CONNIE M. POWERS, Employee/Appellant, v. ITASCA NURSING HOME and AMERICAN COMPENSATION/RTW, Employer-Insurer, and ITASCA NURSING HOME and LUMBERMEN=S UNDERWRITING ALLIANCE, Employer-Insurer, and BLUE CROSS/BLUE SHIELD OF MINN., ITASCA MEDICAL CTR., and ITASCA PHYSICAL THERAPY, Intervenors.
WORKERS' COMPENSATION COURT OF APPEALS
JANUARY 30, 2001
ATTORNEY FEES - RORAFF FEES. The compensation judge erred in denying Roraff attorney fees on the basis that the self-insured employer=s refusal to pay medical expenses was based on its denial of primary liability rather than the reasonableness and necessity of the claimed medical expenses, and the matter is remanded for redetermination.
Vacated and remanded.
Determined by Wheeler, C.J.,Wilson, J., and Pederson, J.
Compensation Judge: Donald C. Erickson
STEVEN D. WHEELER, Judge
The employee appeals from the compensation judge=s denial of a petition for Roraff fees. We vacate and remand.
The employee, Connie M. Powers, sustained a work-related injury to her low back on September 8, 1989 when she slipped and fell at work as a nursing assistant for the employer, Itasca Nursing Home, then insured by the Lumbermen=s Underwriting Alliance, hereinafter ALumbermen=s@. The employee had a prior low back condition which had been surgically treated by a hemilaminectomy at the L5-S1 level in 1981, to remove a disc fragment which impacted the nerve root on the right. Following the 1989 injury, the employee required further surgery, again at the L5-S1 level, for removal of a disc fragment. (5/19/97 F&O: Findings 3-6.)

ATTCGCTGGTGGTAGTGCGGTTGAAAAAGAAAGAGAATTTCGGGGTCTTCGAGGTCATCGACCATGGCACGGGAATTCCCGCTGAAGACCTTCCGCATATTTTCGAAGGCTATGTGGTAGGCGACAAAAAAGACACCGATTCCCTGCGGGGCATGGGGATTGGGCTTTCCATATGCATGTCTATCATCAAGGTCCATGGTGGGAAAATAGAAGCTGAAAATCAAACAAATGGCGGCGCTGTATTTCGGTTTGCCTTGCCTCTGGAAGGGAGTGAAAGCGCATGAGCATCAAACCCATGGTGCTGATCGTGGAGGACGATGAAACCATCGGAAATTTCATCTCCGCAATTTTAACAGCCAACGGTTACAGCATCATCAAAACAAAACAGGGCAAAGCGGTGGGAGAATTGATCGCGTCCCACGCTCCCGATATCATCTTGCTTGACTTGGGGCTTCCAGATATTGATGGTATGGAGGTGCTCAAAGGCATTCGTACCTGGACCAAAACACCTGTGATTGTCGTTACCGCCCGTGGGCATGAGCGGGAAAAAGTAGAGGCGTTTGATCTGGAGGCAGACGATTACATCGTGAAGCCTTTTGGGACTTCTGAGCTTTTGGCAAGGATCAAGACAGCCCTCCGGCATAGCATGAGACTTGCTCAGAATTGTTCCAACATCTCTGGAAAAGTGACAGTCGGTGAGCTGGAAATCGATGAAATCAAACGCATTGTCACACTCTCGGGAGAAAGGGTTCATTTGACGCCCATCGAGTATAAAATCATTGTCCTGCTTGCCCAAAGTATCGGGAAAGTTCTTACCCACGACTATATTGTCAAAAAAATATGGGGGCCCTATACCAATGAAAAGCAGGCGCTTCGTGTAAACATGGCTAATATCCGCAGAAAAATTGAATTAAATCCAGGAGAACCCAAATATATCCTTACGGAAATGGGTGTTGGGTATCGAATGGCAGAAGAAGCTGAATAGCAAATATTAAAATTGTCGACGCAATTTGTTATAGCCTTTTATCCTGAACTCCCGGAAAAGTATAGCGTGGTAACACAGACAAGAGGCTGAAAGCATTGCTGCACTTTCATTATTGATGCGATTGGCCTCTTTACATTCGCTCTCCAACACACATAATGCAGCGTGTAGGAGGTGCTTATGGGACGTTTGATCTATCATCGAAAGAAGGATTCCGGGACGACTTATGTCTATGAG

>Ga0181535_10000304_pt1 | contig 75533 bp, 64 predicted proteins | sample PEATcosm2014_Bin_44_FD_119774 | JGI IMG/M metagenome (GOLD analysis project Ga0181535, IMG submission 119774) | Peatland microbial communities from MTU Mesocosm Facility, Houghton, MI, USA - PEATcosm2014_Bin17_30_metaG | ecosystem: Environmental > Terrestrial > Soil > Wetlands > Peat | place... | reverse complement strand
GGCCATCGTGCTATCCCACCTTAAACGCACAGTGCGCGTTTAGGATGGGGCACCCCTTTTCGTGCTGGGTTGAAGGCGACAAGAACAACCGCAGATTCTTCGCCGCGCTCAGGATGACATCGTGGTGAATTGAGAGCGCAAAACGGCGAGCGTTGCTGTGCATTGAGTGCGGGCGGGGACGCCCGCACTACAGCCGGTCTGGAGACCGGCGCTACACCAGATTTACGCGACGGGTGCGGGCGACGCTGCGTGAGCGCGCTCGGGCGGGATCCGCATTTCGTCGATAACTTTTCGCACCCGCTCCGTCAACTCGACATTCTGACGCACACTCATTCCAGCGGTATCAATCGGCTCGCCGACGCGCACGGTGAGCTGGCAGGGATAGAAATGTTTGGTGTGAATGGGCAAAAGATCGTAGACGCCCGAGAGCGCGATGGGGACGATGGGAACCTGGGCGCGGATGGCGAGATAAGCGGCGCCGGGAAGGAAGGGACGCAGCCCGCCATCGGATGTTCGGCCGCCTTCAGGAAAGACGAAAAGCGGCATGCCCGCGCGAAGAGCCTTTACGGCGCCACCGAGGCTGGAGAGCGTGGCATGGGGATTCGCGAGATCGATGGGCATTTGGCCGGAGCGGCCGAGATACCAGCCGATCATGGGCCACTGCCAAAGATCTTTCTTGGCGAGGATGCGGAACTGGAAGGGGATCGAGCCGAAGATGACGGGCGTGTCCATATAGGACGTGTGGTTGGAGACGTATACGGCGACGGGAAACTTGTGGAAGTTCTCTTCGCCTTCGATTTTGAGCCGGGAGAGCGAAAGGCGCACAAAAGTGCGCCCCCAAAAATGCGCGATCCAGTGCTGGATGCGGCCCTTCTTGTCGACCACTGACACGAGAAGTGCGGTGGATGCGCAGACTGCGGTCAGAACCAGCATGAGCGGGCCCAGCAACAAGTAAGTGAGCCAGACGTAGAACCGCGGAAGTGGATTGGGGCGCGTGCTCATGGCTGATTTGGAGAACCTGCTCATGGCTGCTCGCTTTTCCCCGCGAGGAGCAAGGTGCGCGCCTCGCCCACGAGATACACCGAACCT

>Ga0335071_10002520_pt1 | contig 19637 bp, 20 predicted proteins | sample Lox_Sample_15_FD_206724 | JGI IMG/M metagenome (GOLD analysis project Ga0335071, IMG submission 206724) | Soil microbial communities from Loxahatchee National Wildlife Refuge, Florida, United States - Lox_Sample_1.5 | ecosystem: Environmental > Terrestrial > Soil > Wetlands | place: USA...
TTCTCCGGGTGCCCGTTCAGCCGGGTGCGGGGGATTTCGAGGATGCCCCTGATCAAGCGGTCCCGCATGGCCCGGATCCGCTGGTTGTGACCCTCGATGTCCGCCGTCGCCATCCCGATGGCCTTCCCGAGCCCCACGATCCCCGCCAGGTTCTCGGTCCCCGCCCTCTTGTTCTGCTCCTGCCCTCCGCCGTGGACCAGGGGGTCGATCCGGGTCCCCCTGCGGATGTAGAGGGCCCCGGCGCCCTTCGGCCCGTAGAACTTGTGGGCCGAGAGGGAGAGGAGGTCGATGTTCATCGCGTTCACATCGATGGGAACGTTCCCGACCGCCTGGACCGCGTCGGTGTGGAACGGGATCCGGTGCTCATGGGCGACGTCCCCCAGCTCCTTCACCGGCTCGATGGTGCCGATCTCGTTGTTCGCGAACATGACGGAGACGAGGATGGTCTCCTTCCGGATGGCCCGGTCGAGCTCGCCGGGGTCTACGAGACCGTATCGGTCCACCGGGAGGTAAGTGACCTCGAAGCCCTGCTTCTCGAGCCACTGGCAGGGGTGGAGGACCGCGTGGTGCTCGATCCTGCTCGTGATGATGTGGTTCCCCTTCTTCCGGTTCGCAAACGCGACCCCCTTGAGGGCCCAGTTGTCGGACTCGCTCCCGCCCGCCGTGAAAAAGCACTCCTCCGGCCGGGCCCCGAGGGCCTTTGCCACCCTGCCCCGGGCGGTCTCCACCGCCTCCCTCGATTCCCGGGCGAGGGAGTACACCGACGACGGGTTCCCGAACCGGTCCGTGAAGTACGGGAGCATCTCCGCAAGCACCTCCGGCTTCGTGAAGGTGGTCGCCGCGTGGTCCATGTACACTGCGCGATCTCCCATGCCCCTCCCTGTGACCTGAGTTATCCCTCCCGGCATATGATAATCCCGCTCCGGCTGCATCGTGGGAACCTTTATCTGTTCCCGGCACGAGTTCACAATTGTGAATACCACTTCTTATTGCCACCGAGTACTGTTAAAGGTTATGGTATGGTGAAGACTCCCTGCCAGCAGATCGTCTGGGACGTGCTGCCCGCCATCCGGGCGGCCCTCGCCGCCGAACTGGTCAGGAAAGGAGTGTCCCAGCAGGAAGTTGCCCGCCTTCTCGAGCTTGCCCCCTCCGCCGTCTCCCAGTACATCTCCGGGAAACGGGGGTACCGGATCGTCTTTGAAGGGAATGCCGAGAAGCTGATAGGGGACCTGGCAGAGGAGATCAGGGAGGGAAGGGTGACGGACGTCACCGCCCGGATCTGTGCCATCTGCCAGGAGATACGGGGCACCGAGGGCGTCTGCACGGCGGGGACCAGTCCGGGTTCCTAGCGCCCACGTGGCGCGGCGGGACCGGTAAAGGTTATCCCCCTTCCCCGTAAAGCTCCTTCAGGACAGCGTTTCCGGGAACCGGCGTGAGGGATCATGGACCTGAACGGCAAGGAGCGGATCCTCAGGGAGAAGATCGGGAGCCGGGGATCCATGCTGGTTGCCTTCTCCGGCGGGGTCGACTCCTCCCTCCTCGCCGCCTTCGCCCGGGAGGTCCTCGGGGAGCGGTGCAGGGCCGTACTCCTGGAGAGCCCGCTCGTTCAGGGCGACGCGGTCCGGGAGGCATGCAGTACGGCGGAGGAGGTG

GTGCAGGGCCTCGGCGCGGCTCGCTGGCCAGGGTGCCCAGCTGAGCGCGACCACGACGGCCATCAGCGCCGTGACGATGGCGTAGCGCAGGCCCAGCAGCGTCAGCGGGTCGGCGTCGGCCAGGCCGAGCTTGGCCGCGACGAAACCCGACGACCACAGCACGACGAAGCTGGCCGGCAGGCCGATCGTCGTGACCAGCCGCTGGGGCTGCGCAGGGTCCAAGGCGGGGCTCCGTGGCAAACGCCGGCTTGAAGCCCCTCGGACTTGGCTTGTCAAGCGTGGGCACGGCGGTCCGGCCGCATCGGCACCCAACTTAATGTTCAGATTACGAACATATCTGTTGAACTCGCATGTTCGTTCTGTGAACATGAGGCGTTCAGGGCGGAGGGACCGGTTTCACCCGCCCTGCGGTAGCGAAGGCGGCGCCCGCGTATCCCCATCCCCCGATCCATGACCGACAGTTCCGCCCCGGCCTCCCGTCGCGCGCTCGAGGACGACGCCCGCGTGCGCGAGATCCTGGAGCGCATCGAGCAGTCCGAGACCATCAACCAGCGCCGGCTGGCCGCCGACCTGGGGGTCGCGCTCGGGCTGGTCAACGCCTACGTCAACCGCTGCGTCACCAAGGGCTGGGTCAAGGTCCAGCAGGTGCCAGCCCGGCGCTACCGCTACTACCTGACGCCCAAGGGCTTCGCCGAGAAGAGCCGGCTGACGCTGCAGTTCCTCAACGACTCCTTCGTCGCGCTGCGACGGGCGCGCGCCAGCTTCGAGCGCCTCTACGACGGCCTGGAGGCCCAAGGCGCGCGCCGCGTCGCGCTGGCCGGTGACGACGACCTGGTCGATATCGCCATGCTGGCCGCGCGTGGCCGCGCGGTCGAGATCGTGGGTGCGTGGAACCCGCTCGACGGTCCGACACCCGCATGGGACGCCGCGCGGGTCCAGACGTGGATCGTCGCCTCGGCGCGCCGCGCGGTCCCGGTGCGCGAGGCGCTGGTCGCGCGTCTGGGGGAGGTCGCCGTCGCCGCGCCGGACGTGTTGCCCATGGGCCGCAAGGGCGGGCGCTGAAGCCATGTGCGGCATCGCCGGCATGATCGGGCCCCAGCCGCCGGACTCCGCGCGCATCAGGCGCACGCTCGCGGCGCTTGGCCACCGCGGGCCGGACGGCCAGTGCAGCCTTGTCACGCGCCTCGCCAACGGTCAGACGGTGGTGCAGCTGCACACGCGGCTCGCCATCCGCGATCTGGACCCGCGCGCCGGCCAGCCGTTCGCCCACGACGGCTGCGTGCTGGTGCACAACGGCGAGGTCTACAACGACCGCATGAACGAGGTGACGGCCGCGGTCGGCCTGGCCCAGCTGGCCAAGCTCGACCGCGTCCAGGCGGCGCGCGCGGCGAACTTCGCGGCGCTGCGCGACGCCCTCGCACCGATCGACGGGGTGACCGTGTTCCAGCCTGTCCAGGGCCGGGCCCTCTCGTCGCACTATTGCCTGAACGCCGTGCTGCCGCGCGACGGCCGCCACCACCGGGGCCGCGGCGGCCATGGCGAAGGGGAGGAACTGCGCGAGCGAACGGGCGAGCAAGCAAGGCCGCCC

Following the 1989 work injury the employee was paid medical expenses, wage loss benefits, and permanent partial disability for a 9 percent whole-body disability by the employer and its insurer Lumbermen=s. She was able to return to work at full duties without restrictions and continued in her job with the employer as a nursing assistant and LPN through January 31, 1995. (5/19/97 F&O: Findings 7-9.)